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mixing oil in tank...


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I raided Wally world last week and bought every jug of 2 stroke they had. $12 and change/gallon.I just put new injectors in my 903, and I want the first sip of fuel to have the extra lube!So, here is my situation, This tractor has 2 saddle tanks, about 110 gallon each. They are connected at the bottom with a 2.5 inch pipe. My filler inlet is on one tank only, (same tank that pump draws from and returns to). I'll pour 2 gallons of wallys blue into the tank (it's about 3/4 full at this time)... and stir the crap out of it. I was thinking about getting a paint stirer chucked into my drill? The fuel cap is 4 inch, so getting something down in there shouldn't be a problem. Maybe even a piece of 2 inch wide flat steel (as a paddle to mix) Going with new filters too, so I should have a pretty decent chance of hitting my new injectors with plenty of slippery diesel!After this initial fill, just pouring the 2 stroke as I am filling should be good enough for mixing... Plus, the agitation from the return is huge!

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According to the laws of Chemistry, once you pour the 2 stroke in, it is mixed in all of the diesel. However as we know, it will take a bit of agitation in the fuel to mix it well. Just driving it down the road about 1/4 mile will agitate it enough to mix the oil in the fuel. Make sure to put about 1/4 ounce in the fuel filter area to give a good shot to the injectors.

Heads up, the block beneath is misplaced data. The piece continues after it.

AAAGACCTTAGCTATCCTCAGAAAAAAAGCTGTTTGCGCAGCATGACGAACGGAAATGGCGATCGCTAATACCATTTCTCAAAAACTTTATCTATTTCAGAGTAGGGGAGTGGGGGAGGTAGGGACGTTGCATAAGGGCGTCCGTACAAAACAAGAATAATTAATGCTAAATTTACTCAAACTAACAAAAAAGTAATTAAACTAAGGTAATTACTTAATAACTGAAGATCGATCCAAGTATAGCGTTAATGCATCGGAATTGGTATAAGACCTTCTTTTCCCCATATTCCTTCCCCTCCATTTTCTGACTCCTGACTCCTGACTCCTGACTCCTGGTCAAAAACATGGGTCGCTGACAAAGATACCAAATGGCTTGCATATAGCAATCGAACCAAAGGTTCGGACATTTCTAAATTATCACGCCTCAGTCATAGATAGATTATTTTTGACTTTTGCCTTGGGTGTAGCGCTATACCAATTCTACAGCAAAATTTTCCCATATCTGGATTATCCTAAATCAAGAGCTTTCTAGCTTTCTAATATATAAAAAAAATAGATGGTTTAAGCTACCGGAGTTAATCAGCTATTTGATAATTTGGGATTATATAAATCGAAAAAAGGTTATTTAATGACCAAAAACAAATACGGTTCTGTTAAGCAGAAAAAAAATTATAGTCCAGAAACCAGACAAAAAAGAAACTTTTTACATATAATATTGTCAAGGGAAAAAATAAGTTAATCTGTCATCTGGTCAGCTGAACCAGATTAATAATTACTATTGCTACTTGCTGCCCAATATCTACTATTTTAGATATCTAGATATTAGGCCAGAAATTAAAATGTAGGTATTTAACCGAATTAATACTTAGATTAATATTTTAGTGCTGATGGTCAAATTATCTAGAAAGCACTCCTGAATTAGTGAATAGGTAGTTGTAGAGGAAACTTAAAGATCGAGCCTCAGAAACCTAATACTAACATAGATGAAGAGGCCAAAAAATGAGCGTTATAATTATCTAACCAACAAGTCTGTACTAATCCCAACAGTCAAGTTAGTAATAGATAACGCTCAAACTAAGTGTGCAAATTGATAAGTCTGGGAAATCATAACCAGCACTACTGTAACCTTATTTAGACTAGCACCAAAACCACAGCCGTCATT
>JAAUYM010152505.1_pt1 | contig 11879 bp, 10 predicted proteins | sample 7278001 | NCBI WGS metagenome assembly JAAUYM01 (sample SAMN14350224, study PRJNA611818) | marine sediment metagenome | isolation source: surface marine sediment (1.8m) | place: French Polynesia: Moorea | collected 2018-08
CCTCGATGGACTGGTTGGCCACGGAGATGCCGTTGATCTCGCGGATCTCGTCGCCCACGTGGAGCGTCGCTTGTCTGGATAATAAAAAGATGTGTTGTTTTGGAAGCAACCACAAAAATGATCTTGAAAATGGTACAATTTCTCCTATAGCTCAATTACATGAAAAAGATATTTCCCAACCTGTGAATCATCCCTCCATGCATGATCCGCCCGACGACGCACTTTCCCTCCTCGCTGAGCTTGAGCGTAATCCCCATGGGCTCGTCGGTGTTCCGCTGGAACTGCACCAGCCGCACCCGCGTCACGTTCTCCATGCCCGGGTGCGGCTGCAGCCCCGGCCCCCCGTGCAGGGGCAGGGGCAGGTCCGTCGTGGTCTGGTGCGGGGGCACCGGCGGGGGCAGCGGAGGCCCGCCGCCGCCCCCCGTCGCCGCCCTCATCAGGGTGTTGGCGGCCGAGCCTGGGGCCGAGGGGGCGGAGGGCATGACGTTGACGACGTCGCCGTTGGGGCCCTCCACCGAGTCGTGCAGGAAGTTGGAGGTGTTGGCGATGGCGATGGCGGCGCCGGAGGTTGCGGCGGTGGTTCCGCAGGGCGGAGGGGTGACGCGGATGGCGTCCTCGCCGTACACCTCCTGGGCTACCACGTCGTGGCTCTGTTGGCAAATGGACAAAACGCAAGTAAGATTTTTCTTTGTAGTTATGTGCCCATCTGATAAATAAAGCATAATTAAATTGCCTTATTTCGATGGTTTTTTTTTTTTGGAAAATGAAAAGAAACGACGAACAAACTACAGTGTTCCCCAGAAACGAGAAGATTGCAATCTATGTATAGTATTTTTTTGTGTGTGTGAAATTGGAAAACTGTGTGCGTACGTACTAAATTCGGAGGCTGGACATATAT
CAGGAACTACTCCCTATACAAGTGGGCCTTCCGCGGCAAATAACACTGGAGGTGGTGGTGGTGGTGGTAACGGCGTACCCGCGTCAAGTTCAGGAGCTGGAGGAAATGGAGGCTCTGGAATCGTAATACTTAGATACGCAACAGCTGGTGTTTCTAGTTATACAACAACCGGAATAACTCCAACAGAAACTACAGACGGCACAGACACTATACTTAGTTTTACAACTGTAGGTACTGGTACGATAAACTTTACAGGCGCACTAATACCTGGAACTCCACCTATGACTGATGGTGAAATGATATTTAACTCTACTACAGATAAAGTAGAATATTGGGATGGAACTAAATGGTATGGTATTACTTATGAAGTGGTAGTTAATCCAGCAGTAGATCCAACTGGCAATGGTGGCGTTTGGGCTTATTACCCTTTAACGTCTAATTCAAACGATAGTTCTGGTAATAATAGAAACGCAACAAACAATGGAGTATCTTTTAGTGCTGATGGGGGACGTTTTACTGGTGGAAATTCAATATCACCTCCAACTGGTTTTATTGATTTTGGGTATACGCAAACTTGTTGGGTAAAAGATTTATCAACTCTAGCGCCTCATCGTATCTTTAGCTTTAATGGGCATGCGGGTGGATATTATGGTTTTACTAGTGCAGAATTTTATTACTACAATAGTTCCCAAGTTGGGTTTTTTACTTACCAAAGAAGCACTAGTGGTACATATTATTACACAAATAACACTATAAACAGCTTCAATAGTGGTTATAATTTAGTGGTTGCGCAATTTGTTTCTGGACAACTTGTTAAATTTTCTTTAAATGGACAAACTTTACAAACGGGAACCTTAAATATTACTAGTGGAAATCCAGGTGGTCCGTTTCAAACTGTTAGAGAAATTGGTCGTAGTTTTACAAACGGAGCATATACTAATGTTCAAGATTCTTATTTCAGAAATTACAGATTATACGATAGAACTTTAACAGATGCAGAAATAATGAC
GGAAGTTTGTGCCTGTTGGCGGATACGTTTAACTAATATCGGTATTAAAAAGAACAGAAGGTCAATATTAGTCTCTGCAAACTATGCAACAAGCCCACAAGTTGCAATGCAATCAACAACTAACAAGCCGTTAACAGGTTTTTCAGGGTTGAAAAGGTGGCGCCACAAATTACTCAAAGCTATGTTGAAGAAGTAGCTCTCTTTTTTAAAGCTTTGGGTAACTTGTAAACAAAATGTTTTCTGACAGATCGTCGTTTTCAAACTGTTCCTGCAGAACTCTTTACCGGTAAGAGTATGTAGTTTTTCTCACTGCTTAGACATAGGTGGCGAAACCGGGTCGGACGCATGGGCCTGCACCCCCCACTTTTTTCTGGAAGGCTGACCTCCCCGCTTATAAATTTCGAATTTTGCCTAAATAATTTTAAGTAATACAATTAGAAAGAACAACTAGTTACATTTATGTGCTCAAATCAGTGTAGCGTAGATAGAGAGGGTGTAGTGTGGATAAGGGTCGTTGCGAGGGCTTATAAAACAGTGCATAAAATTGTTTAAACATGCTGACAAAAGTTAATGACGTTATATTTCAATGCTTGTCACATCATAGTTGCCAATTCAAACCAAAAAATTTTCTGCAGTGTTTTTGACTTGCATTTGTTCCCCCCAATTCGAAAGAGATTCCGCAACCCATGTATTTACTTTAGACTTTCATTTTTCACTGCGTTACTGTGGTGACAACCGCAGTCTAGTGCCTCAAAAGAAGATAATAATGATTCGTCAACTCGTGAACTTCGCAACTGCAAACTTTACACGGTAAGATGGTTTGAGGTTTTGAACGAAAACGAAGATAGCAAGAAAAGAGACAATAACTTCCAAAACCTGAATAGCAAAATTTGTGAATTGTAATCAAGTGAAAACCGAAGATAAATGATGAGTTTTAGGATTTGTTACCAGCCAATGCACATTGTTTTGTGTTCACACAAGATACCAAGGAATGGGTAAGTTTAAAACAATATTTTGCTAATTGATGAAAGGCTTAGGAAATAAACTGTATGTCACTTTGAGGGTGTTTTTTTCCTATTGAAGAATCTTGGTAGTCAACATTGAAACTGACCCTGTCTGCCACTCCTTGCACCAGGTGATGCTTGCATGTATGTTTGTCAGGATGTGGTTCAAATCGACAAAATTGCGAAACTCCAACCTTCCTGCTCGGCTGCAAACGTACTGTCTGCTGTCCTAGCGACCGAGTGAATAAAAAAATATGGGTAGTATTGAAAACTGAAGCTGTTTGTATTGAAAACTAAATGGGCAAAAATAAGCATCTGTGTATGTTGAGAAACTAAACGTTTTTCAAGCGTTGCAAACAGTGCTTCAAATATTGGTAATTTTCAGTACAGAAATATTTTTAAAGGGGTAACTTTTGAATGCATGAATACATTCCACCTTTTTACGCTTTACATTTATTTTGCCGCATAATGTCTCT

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LOL, I was hoping it would follow the laws of chemistry! And not just go to the bottom of the tank like a cold lava lamp...:lmao:The 2 filters hold about a gallon.. I'll 'juice em up' too!This engine has to be the easist motor ever to prime... Standard procedure to restart engine after running out of fuel:Fill tank with fuel.Fill filters with fuel.Start engine. The injectors are driven off the cam shaft with pushrods. The 'injection pump' is basically supplying fuel to the fuel gallery drilled down the center of the heads, at about 200-300 lbs pressure. (depending if idle or wot) and what isn't used goes right back to the tank. This thing is as simple as a rock. :wink:

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Typically it does mix well in warm temperatures but in colder temperatures it might just drop to the bottom. Stirring the fuel wouldn't hurt a bit. But I wouldn't stress it to much being the diesel fuel is a mild lubricant and its not like your starting with gasoline or alcohol. So pour it in and take it for a ride by the time you get back to the shop it should be stirred up for ya.

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Might also try to pour the 2 stroke in first, and then add the fuel on top of it...it's what I typically do when I'm adding it to my Jeep or my truck. That way, the cavitation of the fuel hitting the existing fluids in the tank will mix the oil into the diesel. At least, that's the theory behind it...

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